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Recently, the talk all over town has revolved... [Continued]

Question of the Day May 26, 2016

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Vegas Strip Resort Attractions, Part IV: Remember the outdoor arena at Caesars Palace? How about the Grand Prix?


When it comes to offering diverse attractions, perhaps only the Stardust was in the same league as Caesars Palace, with its embracing of Space Age (and Polynesian) theming apparently not an impediment to offering an entertainment that lineup that included rodeos, auto racing, and a drive-in movie theater, in addition to more conventional (now, although still impressive at the time) hotel amenities, like the golf course and pool (see QoD 6/2/15).

In recent Questions of the Day, we've traced the history of Caesars Palace and its opulent Roman theme, from the costumed characters who greeted the first guests back in 1966, to the imported marble statues, to early gimmicks like Cleopatra's Barge, the Festival Fountain attraction, and a coffee shop named the Noshorium. Previous answers have looked in depth at major attractions, including the costly but short-lived Magical Empire, the Forum Shops, and the Omnimax theater, while glancing at some of those typical Vegas anomalies, like Caesars' addition in the 1980s of a dedicated Atari game room (also a pretty fleeting experiment).

Three QoDs in and counting, we figured we could conclude this massive Caesars retrospective today by shining a light on one major themed attraction that we haven't yet revisited. But then we received a query from a reader regarding this most iconic casino's history of hosting major sporting events, and we realized that was another missing piece to add to the puzzle, so today we focus on sports and we'll return to cover the final feature in due course.

When Jay Sarno debuted his imperial-Roman vision back in 1966, it was the realization of his belief that this was to be the "Home of Champions," where everyone was a "Caesar" in their own right, but also where the world's greatest athletes would do battle, complementing the draw of the celebrated entertainers who filled the Circus Maximus showroom.

While the first boxing event hosted by Caesars was an amateur card that pitched the USA against the USSR in October of 1969, it was when long-time owner and CEO Cliff Perlman witnessed the 1976 bout between George Foreman and Ron Lyle that he caught the boxing bug, even though far from taking place in a glamorous arena, that fight was held in what boxing writer Hugh McIlvanney described as "a long metal-and-asbestos shed" that also served as indoor tennis courts. (It's official name was Caesars Palace Sports Pavilion and via that link you can see a cool slideshow of Mohammad Ali training in the ring of the Pavilion for his historic 1980 fight against Larry Holmes, courtesy of Getty Images and The Ring magazine.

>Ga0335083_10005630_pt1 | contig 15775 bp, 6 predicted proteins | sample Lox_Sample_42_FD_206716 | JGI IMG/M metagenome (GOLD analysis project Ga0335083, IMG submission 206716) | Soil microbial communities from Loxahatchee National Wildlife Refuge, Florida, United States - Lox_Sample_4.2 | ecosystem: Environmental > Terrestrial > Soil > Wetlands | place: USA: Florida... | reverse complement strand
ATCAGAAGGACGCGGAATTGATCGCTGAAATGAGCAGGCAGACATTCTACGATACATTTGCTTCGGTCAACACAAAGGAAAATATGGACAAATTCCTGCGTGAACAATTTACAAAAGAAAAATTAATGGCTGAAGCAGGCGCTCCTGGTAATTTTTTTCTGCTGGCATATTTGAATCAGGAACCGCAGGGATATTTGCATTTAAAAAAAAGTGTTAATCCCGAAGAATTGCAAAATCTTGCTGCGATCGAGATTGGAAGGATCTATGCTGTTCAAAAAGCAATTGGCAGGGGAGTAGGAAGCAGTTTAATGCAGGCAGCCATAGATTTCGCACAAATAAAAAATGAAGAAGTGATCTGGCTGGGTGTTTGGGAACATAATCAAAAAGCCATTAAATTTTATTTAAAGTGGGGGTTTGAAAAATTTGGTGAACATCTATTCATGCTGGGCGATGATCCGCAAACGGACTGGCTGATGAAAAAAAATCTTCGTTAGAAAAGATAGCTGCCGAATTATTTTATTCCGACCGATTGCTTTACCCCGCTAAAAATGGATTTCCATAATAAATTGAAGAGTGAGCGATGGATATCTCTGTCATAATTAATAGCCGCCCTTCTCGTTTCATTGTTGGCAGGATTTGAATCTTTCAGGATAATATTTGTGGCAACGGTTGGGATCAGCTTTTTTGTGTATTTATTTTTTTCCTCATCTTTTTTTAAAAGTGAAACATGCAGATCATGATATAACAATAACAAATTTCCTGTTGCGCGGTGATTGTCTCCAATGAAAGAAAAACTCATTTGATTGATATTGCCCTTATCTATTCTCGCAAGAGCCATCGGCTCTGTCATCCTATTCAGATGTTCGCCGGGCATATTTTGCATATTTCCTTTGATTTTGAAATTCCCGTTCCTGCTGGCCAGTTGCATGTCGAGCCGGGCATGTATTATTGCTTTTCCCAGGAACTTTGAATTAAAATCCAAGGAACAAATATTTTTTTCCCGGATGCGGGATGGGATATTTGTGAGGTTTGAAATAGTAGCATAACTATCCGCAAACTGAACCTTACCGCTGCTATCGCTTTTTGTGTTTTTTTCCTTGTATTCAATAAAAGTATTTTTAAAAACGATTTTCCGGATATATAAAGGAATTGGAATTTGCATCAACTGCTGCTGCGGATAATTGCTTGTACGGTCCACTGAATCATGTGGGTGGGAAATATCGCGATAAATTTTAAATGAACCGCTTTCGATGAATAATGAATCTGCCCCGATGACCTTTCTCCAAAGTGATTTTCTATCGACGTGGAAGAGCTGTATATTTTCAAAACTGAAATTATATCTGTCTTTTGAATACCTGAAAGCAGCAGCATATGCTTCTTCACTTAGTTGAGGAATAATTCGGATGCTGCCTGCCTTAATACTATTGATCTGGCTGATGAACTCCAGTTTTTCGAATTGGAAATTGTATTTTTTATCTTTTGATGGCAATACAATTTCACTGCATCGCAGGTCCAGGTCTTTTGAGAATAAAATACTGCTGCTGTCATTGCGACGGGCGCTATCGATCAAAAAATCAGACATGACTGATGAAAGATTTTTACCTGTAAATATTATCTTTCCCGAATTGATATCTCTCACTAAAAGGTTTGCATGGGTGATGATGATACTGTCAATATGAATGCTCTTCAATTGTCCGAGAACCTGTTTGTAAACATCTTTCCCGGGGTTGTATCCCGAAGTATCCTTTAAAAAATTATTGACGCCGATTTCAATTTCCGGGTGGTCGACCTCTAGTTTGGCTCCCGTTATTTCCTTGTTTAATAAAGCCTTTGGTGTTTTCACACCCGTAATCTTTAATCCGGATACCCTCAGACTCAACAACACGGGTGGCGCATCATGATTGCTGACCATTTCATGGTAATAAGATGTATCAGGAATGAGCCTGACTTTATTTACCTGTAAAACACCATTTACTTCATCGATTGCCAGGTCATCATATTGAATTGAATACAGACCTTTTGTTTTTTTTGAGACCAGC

This barn-like structure, officially known as Caesars Palace Sports Pavilion survived (only just) until the notorious 1980 Muhammad Ali fight against Larry Holmes (Holmes made history when he defeated his former sparring partner in the 10th round by a TKO), when Perlman realized the old venue just wasn't up to the job in terms of capacity or ambiance (Ali still used the ring to train for that fight, however, as you can see from this slideshow). So, at the last minute and at the cost of almost $1 million, he had a temporary 24,000-seat outdoor arena constructed in the hotel parking lot.

From then through the next decade and a half, Caesars Palace was the host of many major fights, with each venue broken down right after the match (click to see an image of the arena as constructed for 1985's Hagler vs. Hearnes), to be reassembled again for the next one. "Outside, under the stars, big, big fights in a great era for boxing. That's what made it special, there was no other venue in the world like that," former Nevada State Athletic Commission executive director Marc Ratner recalls, having witnessed every major fight ever held at Caesars Palace.

By the late '80s, however, the famous portable outdoor boxing arena, which didn't have a name and could, we understand, basically be disassembled with a wrench, was broken down once and for all in order to make way for Venus topless pool and garden area, while a new generation of arenas at MGM Grand and Mandalay Bay took on the job of hosting the big fights.

However, boxing was just one aspect of Caesars' ambitious and (in the main) prestigious history of hosting sporting events. This included laying out an ice rink over the parking lot during the summer of 1991 to host a pre-season NHL game between the New York Rangers and Los Angeles Kings, which was attended by more than 13,000 people. Previously, the parking lot had also been seconded to serve as the track for the Caesars Palace Grand Prix -- a Formula One World Championship car-racing event that was held at the Strip property in 1981 and '82. But drivers objected both to the desert heat and to the counter-clockwise configuration of this track, which asserted undue strain on their necks, apparently. After two seasons the experiment came to an end, due also to poor attendance figures. In 1993, Caesars also hosted what the promoters billed as the "World's Largest Toga Party," which remains to this day the only WrestleMania event in the history of the WWE to have a particular theme. WCW also held a series of events at the hotel in the mid '90s.

At some point in the not-too-distant future we will deliver the final chapter in the epic evolution of Caesars' attractions and entertainment offerings, so stay tuned!

Images appear courtesy of: UNLV Special Collections; The Ring Magazine; Las Vegas News Bureau

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The Sporting Life, Caesars-Styel
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